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appear arms bear beauty beneath better blood breast breath Cain chief child dare dark dead death deep Doge doubt earth Enter face fair fall fate father fear feel fire give hand hath head hear heard heart heaven honor hope hour Italy king land late least leave less light lines live look Lord Byron Lucifer means meet mind mortal mountains nature ne'er never night noble o'er once pass passion perhaps poem present rest rise round scarce scene seems seen smile soul sound speak spirit stand tears tell thee thine things thou thought thousand true turn voice walls waters wave wild young youth
Strona 38 - twas but the wind, Or the car rattling o'er the stony street; On with the dance! let joy be unconfined; No sleep till morn, when Youth and Pleasure meet To chase the glowing Hours with flying feet But hark!
Strona 69 - Thou glorious mirror, where the Almighty's form Glasses itself in tempests ; in all time, . Calm or convulsed, in breeze, or gale, or storm, Icing the pole, or in the torrid clime Dark-heaving ; boundless, endless, and sublime, The image of Eternity, the throne Of the invisible, — even from out thy slime The monsters of the deep are made ; each zone Obeys thee ; thou goest forth, dread, fathomless, alone.
Strona 45 - Clear, placid Leman ! thy contrasted lake, With the wild world I dwelt in, is a thing Which warns me, with its stillness, to forsake Earth's troubled waters for a purer spring. This quiet sail is as a noiseless wing To waft me from distraction ; once I loved Torn ocean's roar, but thy soft murmuring Sounds sweet as if a sister's voice reproved, That I with stern delights should e'er have been so moved.
Strona 27 - To sit on rocks, to muse o'er flood and fell, To slowly trace the forest's shady scene, Where things that own not man's dominion dwell, And mortal foot hath ne'er, or rarely been ; To climb the trackless mountain all unseen, With the wild flock that never needs a fold ; Alone o'er steeps and foaming falls to lean , This is not solitude ; 'tis but to hold Converse with Nature's charms, and view her stores unroll'd.
Strona 38 - Ah! then and there was hurrying to and fro. And gathering tears, and tremblings of distress, And cheeks all pale, which but an hour ago Blushed at the praise of their own loveliness: And there were sudden partings, such as press The life from out young hearts; and choking sighs, Which ne'er might be repeated...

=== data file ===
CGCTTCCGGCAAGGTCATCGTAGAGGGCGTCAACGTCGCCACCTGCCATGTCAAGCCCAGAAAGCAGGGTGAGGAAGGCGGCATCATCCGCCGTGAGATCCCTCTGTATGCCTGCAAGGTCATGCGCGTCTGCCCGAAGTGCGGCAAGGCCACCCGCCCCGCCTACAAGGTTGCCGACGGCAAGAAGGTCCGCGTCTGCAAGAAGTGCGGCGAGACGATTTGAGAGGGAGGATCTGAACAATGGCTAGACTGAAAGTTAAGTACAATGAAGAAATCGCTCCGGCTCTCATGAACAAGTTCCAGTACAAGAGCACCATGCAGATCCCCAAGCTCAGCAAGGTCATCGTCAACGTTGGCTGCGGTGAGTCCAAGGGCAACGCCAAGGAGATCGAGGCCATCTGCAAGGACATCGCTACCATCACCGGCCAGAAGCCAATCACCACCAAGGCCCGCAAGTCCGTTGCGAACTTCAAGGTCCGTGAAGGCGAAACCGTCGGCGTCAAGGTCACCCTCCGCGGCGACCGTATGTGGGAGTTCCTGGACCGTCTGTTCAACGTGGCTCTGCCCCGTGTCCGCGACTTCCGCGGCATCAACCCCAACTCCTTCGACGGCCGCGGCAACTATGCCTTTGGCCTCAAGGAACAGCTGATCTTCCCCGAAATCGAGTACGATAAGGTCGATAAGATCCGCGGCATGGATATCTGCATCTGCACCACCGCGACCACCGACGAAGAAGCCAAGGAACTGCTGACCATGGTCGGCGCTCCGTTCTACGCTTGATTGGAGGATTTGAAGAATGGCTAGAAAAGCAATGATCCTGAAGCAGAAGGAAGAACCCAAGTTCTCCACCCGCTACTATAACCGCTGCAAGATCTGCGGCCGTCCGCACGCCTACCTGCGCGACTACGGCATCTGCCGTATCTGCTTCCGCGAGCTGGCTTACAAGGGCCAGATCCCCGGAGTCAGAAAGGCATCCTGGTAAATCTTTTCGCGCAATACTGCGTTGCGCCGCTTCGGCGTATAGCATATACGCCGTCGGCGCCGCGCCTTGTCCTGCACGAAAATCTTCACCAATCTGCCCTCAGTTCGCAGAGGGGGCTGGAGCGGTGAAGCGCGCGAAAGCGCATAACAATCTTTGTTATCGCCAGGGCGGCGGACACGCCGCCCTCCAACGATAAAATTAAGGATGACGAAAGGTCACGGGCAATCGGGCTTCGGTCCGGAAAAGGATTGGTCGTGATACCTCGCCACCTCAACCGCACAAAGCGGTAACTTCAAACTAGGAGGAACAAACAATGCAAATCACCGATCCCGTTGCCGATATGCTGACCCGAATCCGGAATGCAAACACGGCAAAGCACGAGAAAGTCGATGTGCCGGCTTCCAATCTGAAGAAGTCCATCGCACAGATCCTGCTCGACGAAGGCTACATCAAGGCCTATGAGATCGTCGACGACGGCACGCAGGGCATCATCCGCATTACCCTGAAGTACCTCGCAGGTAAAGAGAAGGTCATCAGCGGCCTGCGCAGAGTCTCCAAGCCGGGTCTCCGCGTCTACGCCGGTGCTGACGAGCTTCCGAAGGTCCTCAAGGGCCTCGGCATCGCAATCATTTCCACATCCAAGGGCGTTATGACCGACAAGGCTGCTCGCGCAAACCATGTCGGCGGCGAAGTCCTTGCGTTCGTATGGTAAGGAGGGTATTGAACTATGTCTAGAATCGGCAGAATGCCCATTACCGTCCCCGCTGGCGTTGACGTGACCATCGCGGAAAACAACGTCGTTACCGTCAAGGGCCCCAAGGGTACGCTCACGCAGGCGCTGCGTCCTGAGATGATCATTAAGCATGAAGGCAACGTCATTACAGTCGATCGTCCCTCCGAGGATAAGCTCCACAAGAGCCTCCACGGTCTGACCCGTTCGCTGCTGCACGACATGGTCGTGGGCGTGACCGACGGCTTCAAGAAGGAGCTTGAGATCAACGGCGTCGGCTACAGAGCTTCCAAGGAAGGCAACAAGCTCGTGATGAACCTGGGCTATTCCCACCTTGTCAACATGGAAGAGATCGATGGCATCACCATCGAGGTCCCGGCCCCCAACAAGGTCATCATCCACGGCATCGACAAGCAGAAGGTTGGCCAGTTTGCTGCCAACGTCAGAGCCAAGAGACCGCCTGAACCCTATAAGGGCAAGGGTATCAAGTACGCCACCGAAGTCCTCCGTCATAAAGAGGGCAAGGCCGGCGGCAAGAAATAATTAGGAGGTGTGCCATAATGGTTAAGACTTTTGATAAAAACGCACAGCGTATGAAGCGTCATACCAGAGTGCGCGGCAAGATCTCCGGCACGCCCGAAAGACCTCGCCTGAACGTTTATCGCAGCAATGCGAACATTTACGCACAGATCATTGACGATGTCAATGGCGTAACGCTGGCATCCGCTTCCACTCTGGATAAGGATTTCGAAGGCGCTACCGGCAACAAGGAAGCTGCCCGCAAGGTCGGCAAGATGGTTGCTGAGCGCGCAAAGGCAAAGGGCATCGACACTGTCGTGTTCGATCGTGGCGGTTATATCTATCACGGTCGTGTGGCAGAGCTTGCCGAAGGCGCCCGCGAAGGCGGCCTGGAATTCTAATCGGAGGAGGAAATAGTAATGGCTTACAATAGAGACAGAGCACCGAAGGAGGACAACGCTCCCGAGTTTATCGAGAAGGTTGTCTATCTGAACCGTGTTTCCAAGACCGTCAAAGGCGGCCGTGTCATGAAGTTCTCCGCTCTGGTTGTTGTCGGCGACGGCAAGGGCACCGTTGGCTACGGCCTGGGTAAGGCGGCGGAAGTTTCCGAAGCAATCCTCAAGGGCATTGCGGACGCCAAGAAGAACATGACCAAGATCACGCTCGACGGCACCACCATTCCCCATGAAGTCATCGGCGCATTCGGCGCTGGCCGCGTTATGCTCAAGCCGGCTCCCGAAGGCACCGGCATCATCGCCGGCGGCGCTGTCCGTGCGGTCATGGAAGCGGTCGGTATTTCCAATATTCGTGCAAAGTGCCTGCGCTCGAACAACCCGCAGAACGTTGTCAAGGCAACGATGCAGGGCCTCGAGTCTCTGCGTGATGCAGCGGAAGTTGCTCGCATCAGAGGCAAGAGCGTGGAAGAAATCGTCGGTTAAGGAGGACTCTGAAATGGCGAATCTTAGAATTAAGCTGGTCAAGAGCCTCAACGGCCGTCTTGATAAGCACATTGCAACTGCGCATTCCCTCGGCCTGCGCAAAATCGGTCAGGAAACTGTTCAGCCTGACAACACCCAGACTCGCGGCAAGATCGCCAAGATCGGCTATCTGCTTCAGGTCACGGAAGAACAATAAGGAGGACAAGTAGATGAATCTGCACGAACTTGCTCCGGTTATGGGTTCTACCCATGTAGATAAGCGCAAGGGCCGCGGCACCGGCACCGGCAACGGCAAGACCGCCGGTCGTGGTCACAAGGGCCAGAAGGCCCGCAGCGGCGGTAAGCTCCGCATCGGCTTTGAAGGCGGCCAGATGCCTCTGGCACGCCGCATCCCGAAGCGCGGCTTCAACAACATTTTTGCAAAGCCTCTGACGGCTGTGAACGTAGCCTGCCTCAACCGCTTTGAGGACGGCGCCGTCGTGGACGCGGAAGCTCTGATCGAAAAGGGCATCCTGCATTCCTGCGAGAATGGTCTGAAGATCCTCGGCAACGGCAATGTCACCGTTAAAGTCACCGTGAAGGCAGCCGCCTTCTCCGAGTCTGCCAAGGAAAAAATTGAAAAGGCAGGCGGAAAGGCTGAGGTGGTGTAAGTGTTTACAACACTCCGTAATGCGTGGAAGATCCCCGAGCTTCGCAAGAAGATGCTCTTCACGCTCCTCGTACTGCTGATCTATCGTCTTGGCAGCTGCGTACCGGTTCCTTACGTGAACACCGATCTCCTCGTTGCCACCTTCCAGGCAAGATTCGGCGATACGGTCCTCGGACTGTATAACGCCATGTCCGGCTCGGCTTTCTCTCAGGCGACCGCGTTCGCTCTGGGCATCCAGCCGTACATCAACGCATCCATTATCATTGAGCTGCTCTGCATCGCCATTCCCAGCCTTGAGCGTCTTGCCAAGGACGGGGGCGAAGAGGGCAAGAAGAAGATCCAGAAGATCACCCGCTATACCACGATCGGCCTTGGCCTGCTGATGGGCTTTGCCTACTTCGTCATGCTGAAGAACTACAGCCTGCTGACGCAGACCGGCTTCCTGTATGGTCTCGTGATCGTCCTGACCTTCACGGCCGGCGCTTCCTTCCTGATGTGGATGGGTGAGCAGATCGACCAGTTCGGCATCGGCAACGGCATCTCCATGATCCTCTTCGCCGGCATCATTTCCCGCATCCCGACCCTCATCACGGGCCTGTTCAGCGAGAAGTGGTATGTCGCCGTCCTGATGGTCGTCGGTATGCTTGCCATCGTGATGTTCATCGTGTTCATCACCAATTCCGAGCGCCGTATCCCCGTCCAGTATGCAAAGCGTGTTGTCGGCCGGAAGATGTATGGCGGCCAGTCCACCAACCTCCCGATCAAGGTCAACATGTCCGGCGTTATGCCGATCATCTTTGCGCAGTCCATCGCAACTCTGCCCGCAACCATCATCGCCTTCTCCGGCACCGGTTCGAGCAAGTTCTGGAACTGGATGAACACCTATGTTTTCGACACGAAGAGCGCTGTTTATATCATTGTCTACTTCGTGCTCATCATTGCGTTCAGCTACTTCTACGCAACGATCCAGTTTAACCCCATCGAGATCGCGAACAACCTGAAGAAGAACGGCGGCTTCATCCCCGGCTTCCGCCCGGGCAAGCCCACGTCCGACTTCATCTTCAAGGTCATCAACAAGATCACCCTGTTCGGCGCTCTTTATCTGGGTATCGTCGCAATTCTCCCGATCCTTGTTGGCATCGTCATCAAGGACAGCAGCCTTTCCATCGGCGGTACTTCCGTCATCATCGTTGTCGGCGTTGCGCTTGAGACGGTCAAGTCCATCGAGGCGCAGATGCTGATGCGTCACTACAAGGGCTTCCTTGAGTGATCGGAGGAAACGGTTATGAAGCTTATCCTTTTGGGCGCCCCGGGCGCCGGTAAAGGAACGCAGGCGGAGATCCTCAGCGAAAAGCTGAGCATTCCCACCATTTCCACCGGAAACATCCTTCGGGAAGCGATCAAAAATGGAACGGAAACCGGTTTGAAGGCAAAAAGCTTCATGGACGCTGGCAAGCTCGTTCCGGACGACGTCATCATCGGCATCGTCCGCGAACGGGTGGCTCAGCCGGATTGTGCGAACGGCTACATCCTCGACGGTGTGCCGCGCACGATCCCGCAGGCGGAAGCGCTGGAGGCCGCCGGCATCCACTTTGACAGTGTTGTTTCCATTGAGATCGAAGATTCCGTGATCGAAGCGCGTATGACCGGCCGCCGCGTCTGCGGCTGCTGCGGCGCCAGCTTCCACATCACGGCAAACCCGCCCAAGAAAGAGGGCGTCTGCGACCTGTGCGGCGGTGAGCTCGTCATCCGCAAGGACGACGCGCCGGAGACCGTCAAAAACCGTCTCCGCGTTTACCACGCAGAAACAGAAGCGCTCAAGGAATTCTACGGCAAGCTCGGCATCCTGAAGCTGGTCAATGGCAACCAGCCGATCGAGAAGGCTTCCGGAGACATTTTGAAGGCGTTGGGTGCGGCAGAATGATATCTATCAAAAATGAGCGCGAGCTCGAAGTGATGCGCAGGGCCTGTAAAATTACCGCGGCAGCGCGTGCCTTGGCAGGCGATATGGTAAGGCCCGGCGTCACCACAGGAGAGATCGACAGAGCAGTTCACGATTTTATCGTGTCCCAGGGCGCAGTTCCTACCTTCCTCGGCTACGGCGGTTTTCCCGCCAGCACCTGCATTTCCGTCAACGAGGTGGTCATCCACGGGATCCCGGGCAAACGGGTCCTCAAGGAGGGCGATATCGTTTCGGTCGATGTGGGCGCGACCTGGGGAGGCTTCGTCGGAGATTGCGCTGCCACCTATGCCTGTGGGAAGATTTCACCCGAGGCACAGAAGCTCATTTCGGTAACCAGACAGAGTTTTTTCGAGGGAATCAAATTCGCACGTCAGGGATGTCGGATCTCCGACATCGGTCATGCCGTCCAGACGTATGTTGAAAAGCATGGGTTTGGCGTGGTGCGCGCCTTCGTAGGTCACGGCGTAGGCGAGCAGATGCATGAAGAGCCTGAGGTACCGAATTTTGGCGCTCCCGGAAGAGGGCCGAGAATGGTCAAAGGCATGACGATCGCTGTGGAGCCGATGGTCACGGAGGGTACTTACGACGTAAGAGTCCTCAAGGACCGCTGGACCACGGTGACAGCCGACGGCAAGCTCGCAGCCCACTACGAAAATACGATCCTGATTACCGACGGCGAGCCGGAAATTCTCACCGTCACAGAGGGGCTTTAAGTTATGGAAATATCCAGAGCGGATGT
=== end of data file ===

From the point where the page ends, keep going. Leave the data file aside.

Strona 53 - Fill'd with the face of heaven, which, from afar, Comes down upon the waters ; all its hues, From the rich sunset to the rising star, Their magical variety diffuse : And now they change ; a paler shadow strews Its mantle o'er the mountains ; parting day Dies like the dolphin, whom each pang imbues With a new colour as it gasps away, The last still loveliest, till — 'tis gone — and all is gray.
Strona 38 - And there was mounting in hot haste: the steed, The mustering squadron, and the clattering car, Went pouring forward with impetuous speed, And swiftly forming in the ranks of war; And the deep thunder peal on peal afar; And near, the beat of the alarming drum Roused up the soldier ere the morning star; While throng'd the citizens with terror dumb, Or whispering, with white lips — "The foe, they come! they come!" And wild and high the "Cameron's gathering
Strona 148 - And then there was a little isle, Which in my very face did smile, The only one in view ; A small green isle, it seemed no more, Scarce broader than my dungeon floor, But in it there were three tall trees, And o'er it blew the mountain breeze, And by it there were waters flowing, And on it there were young flowers growing, Of gentle breath and hue.
Strona 50 - I STOOD in Venice, on the Bridge of Sighs; A palace and a prison on each hand : I saw from out the wave her structures rise As from the stroke of the enchanter's wand...
Strona 38 - There was a sound of revelry by night, And Belgium's capital had gathered then Her Beauty and her Chivalry, and bright The lamps shone o'er fair women and brave men; A thousand hearts beat happily; and when Music arose with its voluptuous swell, Soft eyes look'd love to eyes which spake again, And all went merry as a marriage-bell; But hush!